Prohibit Employee Side Jobs Because it Hurts Business

I would like to make a few comments on the article published on April 9, 2007, “When Your Tech Is off the Clock.” On this Website - I think anybody can have a Website and write what they want.

Now, in the state where I live and work, Florida, you have to be a licensed contractor to do air conditioning work and have to display your license number when you advertise, so basically this would make it illegal for somebody to advertise if they are not licensed. I believe this is true for most of the other states.

From a customer’s perspective, hiring somebody who is unlicensed, uninsured, and probably unqualified simply translates to trouble.

About Mr. Perry Holzman’s views: He is very wrong! Plain and simple, if an HVAC technician is employed by a contractor and working on the side, then whether the contractor likes it or not, he’s the contractor’s competition and, to be precise, he’s not even fair competition.

A contracting company has to pay for the technician’s health insurance, workers’ compensation, his uniforms, the van, tools, etc., all of which he’ll most likely use on that side job, and don’t tell me different, I know, I was a technician, too.

I do not want to be a hypocrite; I did work on the side as a technician while working for a company. I did it because it was tempting, good money, and, most important, because I could do it. To say that doing work on the side did not have a negative impact on the business of my employer would be a lie.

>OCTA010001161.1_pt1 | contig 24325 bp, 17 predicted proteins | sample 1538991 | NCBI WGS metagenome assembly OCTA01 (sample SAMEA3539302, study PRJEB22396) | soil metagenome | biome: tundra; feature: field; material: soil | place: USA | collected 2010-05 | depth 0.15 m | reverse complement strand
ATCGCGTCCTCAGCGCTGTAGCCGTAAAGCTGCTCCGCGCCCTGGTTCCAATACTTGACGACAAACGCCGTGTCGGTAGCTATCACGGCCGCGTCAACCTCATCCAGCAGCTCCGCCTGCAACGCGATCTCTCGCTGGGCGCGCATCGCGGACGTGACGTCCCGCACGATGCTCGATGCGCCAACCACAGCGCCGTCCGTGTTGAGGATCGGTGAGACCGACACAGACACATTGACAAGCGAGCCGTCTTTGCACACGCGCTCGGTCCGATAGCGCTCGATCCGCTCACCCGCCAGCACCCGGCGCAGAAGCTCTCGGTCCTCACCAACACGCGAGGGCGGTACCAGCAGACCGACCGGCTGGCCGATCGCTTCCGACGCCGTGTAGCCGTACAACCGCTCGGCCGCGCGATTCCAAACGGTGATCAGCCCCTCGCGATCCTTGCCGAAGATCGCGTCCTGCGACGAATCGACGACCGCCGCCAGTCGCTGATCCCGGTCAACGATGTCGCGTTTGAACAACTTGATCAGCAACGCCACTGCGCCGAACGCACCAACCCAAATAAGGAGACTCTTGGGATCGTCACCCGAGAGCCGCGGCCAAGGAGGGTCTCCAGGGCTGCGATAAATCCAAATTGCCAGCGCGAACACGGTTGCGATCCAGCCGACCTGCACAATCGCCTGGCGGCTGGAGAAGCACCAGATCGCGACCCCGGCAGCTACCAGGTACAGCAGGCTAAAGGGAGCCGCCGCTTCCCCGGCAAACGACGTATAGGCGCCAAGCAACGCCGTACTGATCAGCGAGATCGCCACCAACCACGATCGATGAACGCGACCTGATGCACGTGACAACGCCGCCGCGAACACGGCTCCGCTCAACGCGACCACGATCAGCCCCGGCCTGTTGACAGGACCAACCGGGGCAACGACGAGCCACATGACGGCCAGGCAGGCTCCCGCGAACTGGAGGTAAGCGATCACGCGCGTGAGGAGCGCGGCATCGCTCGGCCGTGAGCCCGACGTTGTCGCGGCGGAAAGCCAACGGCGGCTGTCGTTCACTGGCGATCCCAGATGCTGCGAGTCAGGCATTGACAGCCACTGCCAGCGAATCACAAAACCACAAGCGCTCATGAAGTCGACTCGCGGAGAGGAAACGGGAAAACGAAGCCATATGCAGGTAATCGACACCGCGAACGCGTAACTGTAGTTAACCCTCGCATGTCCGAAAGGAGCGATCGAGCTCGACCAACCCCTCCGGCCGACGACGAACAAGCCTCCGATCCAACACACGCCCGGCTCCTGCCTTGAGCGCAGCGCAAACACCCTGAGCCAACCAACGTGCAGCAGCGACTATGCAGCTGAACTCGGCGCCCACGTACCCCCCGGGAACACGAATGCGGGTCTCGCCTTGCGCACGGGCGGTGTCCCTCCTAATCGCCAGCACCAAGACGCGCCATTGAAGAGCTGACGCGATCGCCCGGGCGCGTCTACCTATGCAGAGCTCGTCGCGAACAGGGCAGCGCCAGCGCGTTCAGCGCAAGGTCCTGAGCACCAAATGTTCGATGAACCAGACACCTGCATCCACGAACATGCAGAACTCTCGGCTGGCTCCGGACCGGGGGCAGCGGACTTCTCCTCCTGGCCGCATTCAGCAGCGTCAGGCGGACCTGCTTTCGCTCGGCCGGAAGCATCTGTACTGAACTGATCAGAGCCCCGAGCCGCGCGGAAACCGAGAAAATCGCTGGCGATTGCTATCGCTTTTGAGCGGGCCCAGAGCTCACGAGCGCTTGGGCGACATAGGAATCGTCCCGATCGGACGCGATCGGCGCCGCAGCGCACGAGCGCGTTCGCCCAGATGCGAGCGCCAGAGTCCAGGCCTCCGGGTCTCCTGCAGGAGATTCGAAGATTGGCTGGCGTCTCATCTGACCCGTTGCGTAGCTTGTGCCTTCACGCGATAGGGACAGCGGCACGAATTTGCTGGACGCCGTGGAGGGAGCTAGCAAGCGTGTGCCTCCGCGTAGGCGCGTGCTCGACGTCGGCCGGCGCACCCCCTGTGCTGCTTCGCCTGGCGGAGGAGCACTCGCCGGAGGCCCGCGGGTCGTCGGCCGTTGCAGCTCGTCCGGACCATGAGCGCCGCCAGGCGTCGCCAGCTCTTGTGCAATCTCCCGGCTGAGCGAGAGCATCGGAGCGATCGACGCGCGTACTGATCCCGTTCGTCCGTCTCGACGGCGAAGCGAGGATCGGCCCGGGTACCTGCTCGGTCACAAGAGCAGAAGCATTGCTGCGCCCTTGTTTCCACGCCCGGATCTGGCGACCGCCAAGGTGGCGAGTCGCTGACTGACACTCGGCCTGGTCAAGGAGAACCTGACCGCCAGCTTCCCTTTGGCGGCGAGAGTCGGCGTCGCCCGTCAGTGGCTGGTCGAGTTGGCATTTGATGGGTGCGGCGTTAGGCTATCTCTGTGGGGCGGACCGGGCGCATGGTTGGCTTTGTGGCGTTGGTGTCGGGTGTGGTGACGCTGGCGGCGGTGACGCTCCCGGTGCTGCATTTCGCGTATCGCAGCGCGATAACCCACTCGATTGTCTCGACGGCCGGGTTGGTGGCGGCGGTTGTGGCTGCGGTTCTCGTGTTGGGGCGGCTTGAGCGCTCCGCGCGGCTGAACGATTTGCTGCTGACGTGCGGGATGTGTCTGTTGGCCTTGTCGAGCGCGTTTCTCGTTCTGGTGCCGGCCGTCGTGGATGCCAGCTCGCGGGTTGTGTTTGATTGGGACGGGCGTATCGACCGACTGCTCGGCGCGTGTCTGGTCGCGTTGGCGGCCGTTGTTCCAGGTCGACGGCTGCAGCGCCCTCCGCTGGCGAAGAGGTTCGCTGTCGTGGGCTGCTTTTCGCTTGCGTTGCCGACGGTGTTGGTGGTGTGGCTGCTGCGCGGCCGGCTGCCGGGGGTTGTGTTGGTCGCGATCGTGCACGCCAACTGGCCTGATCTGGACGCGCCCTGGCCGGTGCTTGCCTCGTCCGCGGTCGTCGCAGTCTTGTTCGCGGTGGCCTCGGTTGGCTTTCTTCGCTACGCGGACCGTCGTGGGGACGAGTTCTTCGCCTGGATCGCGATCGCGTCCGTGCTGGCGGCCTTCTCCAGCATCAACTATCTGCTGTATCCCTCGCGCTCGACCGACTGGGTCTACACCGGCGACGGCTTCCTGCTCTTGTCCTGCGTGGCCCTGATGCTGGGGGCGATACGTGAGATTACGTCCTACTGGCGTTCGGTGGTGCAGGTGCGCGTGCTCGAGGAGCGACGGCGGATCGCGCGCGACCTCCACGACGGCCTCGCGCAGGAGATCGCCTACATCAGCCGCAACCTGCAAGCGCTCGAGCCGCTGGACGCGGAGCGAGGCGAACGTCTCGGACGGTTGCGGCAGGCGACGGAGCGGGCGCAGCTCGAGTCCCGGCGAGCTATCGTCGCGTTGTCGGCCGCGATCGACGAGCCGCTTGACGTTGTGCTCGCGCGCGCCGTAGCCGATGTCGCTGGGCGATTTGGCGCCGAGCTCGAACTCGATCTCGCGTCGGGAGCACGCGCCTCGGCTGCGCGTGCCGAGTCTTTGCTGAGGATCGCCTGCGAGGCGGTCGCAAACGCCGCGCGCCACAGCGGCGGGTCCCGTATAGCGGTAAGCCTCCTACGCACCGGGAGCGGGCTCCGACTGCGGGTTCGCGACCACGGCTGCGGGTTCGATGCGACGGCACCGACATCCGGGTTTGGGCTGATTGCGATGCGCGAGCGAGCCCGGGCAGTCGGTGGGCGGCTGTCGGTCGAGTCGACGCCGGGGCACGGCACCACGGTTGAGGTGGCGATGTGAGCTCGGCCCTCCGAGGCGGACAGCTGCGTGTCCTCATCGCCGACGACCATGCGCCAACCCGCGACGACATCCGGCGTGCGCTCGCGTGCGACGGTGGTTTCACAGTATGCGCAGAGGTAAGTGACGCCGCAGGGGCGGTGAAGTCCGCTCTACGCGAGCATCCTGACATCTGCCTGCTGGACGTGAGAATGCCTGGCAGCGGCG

This is why now that I am a contractor myself, I prohibit work on the side for the technicians; they will get fired on the spot - no questions asked or answered. For the record, I also had my contractor’s license after three years in the field, and I did work on the side very rarely (when it was worth it).

I don’t think employers should encourage or allow their employees to work on the side.

I know the techs also have a grandma, Uncle Bob, and Aunt Rosie. Still, have the employee buy the materials from you, charge him for using the van and gas, and he can work for free if he wants to; it’s his family. At least it’s going to be your van showing off the advertising, not his.

As far as the educating part, if a contractor wants to educate an employee, then show him the books, show him what the company makes and spends; they will learn more this way and appreciate the company more. I am not against technicians who are smart and want to have their own companies one day.

However, if you let your employee learn how to run a business from doing side jobs, you’re setting him up for failure. He’ll go into business charging those same side-job prices and hurt himself and every other contractor who understands the cost of running a business.

I think our trade has way too many of these people and doesn’t need any more.

Julian Gogonis
Air Conditioning contractor,
A Star Air Conditioning Inc.
Pompano Beach, Fla.

Send correspondence via e-mail to

Publication date:06/04/2007